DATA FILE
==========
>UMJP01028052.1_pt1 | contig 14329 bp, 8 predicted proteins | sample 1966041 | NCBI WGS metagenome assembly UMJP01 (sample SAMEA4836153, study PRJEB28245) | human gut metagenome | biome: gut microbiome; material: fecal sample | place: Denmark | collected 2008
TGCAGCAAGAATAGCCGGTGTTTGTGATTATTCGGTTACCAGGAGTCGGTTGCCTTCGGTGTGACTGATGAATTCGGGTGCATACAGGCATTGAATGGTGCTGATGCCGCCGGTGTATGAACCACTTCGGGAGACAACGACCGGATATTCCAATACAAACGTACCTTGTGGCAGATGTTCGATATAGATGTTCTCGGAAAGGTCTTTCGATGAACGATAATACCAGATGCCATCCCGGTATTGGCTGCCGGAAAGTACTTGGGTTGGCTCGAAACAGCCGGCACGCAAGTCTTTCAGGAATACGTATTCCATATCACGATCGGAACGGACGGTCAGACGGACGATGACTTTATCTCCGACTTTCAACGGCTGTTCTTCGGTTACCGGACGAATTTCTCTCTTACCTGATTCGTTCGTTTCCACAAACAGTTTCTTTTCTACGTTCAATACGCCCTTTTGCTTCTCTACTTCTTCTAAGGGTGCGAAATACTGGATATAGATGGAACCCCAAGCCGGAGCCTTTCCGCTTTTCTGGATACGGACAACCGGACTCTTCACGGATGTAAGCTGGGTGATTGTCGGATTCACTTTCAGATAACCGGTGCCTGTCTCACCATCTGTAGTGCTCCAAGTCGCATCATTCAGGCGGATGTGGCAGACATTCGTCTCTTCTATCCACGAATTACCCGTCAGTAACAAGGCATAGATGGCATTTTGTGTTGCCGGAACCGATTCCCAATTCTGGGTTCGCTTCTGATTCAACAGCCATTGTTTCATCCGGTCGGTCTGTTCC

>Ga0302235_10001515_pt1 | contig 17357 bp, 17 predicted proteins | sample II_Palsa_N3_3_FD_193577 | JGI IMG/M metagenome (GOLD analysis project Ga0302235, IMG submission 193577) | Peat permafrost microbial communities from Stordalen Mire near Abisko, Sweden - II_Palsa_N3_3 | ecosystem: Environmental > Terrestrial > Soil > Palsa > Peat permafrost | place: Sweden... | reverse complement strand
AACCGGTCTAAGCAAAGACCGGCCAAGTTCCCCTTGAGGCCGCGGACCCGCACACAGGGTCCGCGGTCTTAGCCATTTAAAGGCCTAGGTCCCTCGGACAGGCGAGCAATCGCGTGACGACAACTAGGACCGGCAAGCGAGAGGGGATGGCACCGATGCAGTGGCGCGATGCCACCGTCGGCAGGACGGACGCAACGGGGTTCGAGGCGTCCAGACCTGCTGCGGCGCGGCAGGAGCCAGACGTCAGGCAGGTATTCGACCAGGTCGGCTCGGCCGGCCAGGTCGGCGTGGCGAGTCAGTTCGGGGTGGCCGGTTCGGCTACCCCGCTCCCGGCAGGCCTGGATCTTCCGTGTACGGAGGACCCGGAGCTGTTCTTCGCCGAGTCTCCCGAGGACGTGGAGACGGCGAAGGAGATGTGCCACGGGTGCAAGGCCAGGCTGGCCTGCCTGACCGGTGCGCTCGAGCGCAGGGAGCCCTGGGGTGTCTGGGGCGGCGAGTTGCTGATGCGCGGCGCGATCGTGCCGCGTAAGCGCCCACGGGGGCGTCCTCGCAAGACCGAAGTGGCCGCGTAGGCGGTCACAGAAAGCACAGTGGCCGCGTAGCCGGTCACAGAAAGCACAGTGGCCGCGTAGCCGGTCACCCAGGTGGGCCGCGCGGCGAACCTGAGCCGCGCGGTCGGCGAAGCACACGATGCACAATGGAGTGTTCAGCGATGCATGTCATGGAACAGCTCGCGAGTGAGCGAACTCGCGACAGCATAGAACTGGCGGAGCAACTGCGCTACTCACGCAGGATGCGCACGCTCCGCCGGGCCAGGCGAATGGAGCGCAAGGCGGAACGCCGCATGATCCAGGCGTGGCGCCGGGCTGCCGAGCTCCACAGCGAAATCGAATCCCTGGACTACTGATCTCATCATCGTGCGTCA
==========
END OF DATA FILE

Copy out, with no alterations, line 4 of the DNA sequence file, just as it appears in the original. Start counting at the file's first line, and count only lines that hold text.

AACCGGTCTAAGCAAAGACCGGCCAAGTTCCCCTTGAGGCCGCGGACCCGCACACAGGGTCCGCGGTCTTAGCCATTTAAAGGCCTAGGTCCCTCGGACAGGCGAGCAATCGCGTGACGACAACTAGGACCGGCAAGCGAGAGGGGATGGCACCGATGCAGTGGCGCGATGCCACCGTCGGCAGGACGGACGCAACGGGGTTCGAGGCGTCCAGACCTGCTGCGGCGCGGCAGGAGCCAGACGTCAGGCAGGTATTCGACCAGGTCGGCTCGGCCGGCCAGGTCGGCGTGGCGAGTCAGTTCGGGGTGGCCGGTTCGGCTACCCCGCTCCCGGCAGGCCTGGATCTTCCGTGTACGGAGGACCCGGAGCTGTTCTTCGCCGAGTCTCCCGAGGACGTGGAGACGGCGAAGGAGATGTGCCACGGGTGCAAGGCCAGGCTGGCCTGCCTGACCGGTGCGCTCGAGCGCAGGGAGCCCTGGGGTGTCTGGGGCGGCGAGTTGCTGATGCGCGGCGCGATCGTGCCGCGTAAGCGCCCACGGGGGCGTCCTCGCAAGACCGAAGTGGCCGCGTAGGCGGTCACAGAAAGCACAGTGGCCGCGTAGCCGGTCACAGAAAGCACAGTGGCCGCGTAGCCGGTCACCCAGGTGGGCCGCGCGGCGAACCTGAGCCGCGCGGTCGGCGAAGCACACGATGCACAATGGAGTGTTCAGCGATGCATGTCATGGAACAGCTCGCGAGTGAGCGAACTCGCGACAGCATAGAACTGGCGGAGCAACTGCGCTACTCACGCAGGATGCGCACGCTCCGCCGGGCCAGGCGAATGGAGCGCAAGGCGGAACGCCGCATGATCCAGGCGTGGCGCCGGGCTGCCGAGCTCCACAGCGAAATCGAATCCCTGGACTACTGATCTCATCATCGTGCGTCA